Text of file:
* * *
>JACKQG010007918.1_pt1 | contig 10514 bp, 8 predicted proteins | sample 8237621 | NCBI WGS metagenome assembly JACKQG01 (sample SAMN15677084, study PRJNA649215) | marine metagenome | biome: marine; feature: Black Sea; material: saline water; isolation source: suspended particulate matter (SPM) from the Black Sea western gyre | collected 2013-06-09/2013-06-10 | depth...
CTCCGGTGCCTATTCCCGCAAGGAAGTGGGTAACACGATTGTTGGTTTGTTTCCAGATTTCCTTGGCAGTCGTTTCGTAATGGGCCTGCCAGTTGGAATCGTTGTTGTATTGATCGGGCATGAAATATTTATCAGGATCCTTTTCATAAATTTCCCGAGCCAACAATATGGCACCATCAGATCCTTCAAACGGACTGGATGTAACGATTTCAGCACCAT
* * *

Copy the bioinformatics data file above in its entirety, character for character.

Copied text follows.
>JACKQG010007918.1_pt1 | contig 10514 bp, 8 predicted proteins | sample 8237621 | NCBI WGS metagenome assembly JACKQG01 (sample SAMN15677084, study PRJNA649215) | marine metagenome | biome: marine; feature: Black Sea; material: saline water; isolation source: suspended particulate matter (SPM) from the Black Sea western gyre | collected 2013-06-09/2013-06-10 | depth...
CTCCGGTGCCTATTCCCGCAAGGAAGTGGGTAACACGATTGTTGGTTTGTTTCCAGATTTCCTTGGCAGTCGTTTCGTAATGGGCCTGCCAGTTGGAATCGTTGTTGTATTGATCGGGCATGAAATATTTATCAGGATCCTTTTCATAAATTTCCCGAGCCAACAATATGGCACCATCAGATCCTTCAAACGGACTGGATGTAACGATTTCAGCACCAT